Culture of Lies; Our View; A Deep Concern for the Unborn, and Nobody Else

By Board, the | St Louis Post-Dispatch (MO), July 17, 2013 | Go to article overview

Culture of Lies; Our View; A Deep Concern for the Unborn, and Nobody Else


Board, the, St Louis Post-Dispatch (MO)


Shouldn't politicians who explain their zeal for restricting abortion rights by claiming to embrace a "culture of life" also be working to reduce America's high infant mortality rate?

Shouldn't a truly pro-life politician also be willing to help sustain life when a lucky baby actually makes it out of the neo- natal intensive care unit? If so, why did so many Republican members of the U.S. House vote last week to strip food-stamp funding (even at a reduced level) out of the Farm Bill and allow agricultural subsidies to move forward?

As the former Democratic congressman from Massachusetts, Barney Frank, once famously said about anti-choice legislators: "(They) believe life begins at conception and ends at birth."

Republican-backed legislation across the country this year has resulted in major restrictions on abortion access at the same time the GOP lawmakers also have been reversing or ignoring sex education efforts. Many of them also have been grandstanding on the contraception mandate in the Affordable Care Act, ignoring the fact that birth control is the most effective way to reduce abortions.

Meanwhile, Congress has done nothing of substance to reverse the nation's unforgivably high infant mortality rate.

Is there a pattern here?

The phrase "culture of life" was popularized by Pope John Paul II in 1993. He was talking about abortion and euthanasia, but made it clear in an encyclical in 1995 that Catholic moral theology holds that human life is sacred at all stages. It will be recalled in 1999, at John Paul's personal request, then-Missouri Gov. Mel Carnahan commuted the death sentence of a triple murderer.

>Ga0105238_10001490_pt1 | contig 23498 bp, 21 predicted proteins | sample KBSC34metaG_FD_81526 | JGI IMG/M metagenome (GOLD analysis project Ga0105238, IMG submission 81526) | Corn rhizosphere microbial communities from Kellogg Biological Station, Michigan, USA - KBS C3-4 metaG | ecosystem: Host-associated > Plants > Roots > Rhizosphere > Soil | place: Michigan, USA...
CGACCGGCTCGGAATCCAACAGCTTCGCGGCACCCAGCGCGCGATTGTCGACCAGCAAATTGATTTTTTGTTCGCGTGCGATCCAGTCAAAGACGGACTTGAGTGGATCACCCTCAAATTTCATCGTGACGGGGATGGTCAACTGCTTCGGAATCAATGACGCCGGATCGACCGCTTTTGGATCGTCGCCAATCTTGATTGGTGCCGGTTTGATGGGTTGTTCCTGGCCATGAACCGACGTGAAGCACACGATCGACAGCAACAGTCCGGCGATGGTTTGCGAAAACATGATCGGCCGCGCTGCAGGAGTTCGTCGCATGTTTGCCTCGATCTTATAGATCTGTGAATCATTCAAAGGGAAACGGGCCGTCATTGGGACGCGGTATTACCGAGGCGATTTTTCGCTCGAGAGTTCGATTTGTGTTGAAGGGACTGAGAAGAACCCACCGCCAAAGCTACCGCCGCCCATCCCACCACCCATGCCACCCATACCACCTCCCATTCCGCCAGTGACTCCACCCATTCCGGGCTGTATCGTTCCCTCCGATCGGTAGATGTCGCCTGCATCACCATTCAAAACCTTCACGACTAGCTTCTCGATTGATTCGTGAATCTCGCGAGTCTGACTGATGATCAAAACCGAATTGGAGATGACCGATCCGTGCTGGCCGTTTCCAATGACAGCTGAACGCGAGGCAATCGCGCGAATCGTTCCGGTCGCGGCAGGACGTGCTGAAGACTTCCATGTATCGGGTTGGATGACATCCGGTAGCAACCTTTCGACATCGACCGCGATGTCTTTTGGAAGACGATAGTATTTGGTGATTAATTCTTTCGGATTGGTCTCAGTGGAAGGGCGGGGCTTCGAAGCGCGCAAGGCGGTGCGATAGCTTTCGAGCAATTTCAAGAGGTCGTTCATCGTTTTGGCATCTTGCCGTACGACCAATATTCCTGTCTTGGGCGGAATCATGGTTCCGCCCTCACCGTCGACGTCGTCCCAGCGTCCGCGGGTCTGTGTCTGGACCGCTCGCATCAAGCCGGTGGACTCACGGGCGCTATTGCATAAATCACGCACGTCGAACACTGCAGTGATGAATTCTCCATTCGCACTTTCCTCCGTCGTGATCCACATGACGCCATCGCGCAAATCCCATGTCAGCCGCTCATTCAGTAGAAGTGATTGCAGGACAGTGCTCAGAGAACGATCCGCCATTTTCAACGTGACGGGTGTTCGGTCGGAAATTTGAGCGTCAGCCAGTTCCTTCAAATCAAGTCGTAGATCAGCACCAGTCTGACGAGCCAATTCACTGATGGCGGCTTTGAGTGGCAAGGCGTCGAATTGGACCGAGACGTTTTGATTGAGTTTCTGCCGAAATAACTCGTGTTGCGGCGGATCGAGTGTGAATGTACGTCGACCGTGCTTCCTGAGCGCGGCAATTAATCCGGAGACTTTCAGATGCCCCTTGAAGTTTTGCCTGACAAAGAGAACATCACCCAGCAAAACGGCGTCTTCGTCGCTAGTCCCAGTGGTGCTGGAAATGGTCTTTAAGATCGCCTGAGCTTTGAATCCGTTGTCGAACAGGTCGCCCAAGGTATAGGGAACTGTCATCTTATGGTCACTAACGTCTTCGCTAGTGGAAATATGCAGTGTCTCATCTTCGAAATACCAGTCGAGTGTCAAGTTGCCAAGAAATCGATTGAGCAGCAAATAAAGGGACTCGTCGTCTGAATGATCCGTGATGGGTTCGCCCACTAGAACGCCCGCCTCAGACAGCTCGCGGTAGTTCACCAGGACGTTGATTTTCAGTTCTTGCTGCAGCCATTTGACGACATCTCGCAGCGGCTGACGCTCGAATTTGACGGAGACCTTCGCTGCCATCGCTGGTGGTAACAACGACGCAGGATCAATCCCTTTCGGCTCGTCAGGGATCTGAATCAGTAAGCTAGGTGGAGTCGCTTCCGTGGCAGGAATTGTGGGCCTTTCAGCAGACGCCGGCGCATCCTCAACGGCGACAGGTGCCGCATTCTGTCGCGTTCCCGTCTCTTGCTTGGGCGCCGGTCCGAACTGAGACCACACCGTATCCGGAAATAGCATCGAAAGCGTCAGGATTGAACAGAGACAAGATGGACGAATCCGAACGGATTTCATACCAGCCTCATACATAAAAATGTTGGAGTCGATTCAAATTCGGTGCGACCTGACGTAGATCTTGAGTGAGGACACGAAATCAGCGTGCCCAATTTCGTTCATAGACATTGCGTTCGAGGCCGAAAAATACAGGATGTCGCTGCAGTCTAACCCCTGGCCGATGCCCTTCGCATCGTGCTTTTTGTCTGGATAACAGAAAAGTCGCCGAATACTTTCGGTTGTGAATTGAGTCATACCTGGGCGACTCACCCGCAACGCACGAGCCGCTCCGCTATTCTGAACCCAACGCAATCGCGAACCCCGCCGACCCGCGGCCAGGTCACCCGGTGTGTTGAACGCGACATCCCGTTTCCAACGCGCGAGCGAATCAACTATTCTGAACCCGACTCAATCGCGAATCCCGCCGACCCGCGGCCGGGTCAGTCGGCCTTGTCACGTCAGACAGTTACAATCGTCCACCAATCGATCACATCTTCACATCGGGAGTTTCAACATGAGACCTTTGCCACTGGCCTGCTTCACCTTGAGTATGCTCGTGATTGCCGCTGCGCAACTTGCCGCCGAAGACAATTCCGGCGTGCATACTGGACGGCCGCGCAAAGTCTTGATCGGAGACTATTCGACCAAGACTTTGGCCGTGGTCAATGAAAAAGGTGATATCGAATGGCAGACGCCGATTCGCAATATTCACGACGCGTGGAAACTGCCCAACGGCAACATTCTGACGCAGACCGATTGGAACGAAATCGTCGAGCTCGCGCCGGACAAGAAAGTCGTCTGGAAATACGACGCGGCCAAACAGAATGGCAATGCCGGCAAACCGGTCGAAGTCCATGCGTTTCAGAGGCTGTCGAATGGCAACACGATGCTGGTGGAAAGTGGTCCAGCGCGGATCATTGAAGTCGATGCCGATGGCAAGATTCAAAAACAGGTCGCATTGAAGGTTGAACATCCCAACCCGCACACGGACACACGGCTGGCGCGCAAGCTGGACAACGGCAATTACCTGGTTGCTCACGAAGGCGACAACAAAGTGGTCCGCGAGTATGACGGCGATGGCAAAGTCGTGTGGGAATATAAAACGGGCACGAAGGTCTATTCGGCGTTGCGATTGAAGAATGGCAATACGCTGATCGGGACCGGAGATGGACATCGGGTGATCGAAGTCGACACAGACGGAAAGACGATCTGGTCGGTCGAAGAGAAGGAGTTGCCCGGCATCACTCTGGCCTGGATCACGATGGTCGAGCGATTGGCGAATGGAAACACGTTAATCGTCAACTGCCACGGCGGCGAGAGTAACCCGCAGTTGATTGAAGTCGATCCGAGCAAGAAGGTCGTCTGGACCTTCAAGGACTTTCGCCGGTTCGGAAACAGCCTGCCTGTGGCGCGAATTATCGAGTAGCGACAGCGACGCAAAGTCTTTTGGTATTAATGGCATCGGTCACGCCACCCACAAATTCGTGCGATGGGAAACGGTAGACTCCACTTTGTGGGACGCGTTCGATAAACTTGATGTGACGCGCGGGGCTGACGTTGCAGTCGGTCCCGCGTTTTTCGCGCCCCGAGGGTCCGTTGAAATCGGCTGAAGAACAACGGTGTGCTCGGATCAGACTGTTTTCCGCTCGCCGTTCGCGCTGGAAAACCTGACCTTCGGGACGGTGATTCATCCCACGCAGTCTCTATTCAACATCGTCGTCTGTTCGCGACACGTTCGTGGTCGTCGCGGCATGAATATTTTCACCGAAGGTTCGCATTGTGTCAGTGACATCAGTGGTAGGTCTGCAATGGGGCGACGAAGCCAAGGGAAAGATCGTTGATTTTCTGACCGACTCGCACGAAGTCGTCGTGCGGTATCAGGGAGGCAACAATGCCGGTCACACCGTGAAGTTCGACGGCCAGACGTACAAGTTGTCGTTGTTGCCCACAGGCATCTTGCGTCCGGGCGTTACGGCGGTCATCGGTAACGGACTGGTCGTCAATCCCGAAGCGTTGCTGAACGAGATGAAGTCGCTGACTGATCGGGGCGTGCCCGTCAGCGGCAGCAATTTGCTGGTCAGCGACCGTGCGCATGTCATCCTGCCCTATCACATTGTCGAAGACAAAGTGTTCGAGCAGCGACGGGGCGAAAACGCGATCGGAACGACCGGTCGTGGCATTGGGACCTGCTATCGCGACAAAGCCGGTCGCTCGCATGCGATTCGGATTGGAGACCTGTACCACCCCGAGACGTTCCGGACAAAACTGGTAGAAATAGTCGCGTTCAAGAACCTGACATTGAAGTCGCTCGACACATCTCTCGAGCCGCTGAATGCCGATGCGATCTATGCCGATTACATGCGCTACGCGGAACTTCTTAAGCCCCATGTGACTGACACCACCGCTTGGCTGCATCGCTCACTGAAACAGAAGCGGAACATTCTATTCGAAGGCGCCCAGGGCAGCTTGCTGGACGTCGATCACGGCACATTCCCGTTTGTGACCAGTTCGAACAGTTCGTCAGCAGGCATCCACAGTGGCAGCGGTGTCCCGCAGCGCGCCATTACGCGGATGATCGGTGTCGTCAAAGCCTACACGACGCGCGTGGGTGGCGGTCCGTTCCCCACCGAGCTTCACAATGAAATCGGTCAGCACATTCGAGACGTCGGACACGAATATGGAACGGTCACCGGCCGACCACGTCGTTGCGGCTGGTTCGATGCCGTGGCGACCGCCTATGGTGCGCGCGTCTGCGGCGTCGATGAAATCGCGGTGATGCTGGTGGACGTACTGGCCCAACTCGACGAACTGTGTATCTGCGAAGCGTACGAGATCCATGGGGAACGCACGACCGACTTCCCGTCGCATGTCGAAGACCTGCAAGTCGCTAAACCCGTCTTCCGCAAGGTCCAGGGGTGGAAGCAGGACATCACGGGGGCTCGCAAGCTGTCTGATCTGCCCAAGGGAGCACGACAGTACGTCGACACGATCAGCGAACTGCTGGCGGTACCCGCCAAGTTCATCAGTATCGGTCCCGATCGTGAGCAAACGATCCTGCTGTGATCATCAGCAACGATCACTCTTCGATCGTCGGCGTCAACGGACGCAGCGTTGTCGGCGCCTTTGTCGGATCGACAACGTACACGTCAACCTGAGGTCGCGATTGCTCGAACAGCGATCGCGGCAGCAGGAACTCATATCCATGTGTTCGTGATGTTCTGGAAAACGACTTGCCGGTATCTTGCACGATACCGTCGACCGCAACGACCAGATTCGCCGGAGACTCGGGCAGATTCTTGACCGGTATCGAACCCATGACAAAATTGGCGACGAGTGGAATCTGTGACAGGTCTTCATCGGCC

Republican George W. Bush, who signed death warrants for 152 prisoners during his five years as governor of Texas, adopted "culture of life" during the 2000 presidential campaign. The phrase, if not its all-encompassing meaning, became a standard part of GOP campaign rhetoric.

A broad culture of life would make lower infant mortality rates a national high priority. It would help feed infants and children and help their mothers get health care, and maybe even educations. It would help women avoid unintended pregnancies.

Consider the statistics on infant mortality. In 2010, among 41 developed nations that are part of the Organization for Economic Cooperation and Development, the United States ranked 35th, just slightly better than Chile. …

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